Most emotions are contagious. We know this from our own experience. If we find a person who exudes enthusiasm and joy, we’re likely to end up infecting ourselves with his good vibrations. However, if we come across a person who, of the 10 minutes of conversation has used 9 in complaints and regrets, it’s likely that our state of mind falls almost at his level.
This emotional contagion is facilitated by our mirror neurons, which allow us to put ourselves in the place of the other and feel empathy. However, everything seems to indicate that emotional contagion is not exclusive to human beings. A study conducted at Linköping University revealed that our four-legged friends are also sensitive to our emotional states, especially stress.
The more you’re stressed, the more stressed will be your pet
These researchers analyzed how the lifestyle of people who live with dogs influences the level of stress of their pets. For this, they had 58 dogs and their owners and measured the level of stress for several months taking into account the concentration of cortisol, considered as the stress hormone by antonomasia.
The researchers found that the cortisol levels of the dog and its owner were synchronized, so that people with a high concentration of cortisol also had dogs that had a high level of cortisol.
However, the study went a step further. People also completed a questionnaire about their personality traits and another to indicate the character of their pets.
Thus it was appreciated that the personality traits of the owners were related to their level of stress, but there was no link between the character of the dogs and their reactions to stress.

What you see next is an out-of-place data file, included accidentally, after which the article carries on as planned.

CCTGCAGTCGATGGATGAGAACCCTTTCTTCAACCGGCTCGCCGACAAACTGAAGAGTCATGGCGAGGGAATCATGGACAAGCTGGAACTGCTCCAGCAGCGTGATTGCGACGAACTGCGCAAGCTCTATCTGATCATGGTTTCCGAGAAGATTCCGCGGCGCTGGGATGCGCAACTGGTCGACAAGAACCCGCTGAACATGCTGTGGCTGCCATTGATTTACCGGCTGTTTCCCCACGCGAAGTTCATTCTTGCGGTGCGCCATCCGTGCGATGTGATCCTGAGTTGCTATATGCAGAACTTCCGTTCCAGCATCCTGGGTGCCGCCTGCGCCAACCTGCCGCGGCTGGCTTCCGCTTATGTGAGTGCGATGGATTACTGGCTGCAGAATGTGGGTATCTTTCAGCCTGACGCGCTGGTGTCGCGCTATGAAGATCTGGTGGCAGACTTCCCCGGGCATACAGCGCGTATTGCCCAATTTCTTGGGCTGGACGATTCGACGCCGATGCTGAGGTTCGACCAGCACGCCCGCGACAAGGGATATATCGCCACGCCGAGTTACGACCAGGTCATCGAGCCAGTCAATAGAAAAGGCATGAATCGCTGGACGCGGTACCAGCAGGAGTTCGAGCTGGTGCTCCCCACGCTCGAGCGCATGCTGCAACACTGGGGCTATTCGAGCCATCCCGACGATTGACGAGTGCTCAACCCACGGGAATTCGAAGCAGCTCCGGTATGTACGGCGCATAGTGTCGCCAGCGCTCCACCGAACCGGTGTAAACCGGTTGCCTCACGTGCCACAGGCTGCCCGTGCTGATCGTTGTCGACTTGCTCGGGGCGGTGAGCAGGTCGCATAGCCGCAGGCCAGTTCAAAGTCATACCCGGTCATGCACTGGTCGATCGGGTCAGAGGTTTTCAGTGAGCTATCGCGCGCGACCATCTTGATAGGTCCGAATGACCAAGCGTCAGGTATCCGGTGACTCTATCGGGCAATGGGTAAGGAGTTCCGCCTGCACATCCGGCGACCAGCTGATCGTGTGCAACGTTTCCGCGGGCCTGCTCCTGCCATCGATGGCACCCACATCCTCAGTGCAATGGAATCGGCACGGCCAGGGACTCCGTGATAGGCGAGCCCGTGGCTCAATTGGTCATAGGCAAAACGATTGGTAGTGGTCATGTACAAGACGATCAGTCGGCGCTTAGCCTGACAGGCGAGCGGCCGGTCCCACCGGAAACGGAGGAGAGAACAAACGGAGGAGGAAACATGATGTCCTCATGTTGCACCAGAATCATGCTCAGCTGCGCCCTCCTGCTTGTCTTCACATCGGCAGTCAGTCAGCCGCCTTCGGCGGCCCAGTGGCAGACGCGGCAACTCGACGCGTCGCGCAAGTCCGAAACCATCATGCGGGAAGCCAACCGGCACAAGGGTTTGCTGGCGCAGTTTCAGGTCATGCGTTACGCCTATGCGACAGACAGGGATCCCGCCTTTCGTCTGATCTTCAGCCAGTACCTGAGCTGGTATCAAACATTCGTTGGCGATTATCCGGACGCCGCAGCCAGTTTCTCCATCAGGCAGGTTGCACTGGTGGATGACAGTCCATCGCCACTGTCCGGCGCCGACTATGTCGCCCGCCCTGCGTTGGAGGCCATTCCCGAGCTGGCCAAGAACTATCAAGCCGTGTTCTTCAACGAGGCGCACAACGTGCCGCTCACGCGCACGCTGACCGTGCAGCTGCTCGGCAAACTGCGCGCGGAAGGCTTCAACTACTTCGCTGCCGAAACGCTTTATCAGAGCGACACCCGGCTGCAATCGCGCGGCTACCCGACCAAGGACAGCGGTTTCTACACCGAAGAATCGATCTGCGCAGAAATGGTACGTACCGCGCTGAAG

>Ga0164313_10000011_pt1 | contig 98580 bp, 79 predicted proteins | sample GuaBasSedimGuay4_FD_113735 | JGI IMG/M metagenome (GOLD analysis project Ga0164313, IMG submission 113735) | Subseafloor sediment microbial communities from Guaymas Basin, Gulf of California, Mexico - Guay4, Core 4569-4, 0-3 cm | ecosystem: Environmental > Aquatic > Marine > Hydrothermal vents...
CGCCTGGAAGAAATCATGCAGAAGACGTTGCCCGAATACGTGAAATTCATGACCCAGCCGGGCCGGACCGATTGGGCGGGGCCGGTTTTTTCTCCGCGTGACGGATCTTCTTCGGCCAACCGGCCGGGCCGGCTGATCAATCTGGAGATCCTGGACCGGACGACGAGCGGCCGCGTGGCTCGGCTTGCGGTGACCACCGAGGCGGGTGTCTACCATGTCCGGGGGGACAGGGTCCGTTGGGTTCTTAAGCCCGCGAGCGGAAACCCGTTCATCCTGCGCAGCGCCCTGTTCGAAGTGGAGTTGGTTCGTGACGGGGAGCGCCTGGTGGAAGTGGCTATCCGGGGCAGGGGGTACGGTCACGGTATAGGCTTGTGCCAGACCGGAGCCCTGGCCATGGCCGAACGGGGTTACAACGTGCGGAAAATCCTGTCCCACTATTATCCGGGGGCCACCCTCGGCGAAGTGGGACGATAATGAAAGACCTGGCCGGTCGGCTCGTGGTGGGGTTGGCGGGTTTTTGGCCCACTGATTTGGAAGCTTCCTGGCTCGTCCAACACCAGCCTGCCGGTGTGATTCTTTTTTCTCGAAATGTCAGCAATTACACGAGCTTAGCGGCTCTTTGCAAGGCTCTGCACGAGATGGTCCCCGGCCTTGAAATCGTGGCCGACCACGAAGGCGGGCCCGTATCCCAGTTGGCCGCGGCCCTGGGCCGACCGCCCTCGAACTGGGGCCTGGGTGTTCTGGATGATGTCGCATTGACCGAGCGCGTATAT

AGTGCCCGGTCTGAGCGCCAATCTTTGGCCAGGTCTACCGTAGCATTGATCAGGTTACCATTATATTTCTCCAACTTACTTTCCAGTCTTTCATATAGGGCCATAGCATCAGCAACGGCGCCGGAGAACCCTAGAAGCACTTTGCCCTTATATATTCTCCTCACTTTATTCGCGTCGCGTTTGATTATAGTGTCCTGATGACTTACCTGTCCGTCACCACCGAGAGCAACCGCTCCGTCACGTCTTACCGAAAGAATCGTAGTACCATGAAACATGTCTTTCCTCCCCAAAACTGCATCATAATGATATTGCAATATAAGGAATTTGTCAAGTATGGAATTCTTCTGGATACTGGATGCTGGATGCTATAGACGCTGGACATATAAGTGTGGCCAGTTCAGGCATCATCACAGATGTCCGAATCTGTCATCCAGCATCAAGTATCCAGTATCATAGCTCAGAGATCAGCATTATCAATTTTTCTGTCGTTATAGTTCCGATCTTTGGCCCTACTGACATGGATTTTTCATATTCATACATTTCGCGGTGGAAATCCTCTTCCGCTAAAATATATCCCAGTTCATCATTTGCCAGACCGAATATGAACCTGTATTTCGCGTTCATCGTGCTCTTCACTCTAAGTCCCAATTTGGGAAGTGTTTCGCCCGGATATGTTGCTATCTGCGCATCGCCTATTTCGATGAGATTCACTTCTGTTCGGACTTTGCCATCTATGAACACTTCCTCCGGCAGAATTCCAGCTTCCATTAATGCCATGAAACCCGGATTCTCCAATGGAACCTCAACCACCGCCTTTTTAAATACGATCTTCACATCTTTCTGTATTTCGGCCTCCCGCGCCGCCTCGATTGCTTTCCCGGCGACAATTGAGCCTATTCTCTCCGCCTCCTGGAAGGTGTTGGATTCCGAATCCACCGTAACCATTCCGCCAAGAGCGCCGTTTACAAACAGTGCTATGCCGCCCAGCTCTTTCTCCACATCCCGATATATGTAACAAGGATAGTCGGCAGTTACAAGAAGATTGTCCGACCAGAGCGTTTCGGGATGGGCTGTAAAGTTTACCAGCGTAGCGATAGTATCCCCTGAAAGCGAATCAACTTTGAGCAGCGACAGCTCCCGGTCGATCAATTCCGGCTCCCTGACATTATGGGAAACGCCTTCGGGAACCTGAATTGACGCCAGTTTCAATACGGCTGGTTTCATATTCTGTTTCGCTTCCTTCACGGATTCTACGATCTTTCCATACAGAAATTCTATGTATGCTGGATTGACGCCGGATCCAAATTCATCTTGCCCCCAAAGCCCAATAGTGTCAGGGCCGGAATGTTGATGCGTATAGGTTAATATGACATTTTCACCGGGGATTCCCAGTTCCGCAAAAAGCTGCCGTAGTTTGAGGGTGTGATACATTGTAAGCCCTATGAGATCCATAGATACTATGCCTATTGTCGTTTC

People who scored higher on the scale of neuroticism, for example, were more likely to suffer a high level of stress and infect their dogs. On the contrary, people more open to experiences reported less stress and their pets were also more relaxed. These data suggest that dogs capture and reflect the stress of their owners.
The Social Intelligence of dogs: Pros and con
Dogs are very sensitive to human behavior and show great empathy. A study conducted at the University of Otago, for example, revealed that both people and dogs react with an increase in the level of cortisol when they hear a baby cry.
It is probable that this emotional contagion is due to the great Social Intelligence of the dogs. This is confirmed by an experiment carried out at the University of Milan in which it was proved that dogs, like young children, use social references to respond to stimuli from the environment. This means that, when they don’t have a response pattern for a new situation, that is, they don’t know what to do, they look to their owner for clues to how to react.
Dogs are not only able to capture our reactions and moods, but can also regulate their behavior based on these, taking into account these small signals – which often we send them unconsciously – to decide what to do in new situations.
That special sensitivity to our emotional states allowed dogs to live in harmony with us, to the point that we come to consider them our “best friends” and part of the family, but it also has a darker side as it makes them more vulnerable to our negative emotions, such as stress, which will also end up costing them in terms of psychological and physical health.
Sundman, A. et. Al. (2019) Long-term stress levels are synchronized in dogs and their owners. Scientific Reports; 9: 7391.
Hooi, M. & Ruffman, T. (2014) Emotional contagion: Dogs and humans show a similar physiological response to human infant crying. Behavioural Processes; 108: 155-165.
Merola, I. et. Al. (2012) Dogs’Social Referencing towards Owners and Strangers. PLoS ONE; 7(10): e47653.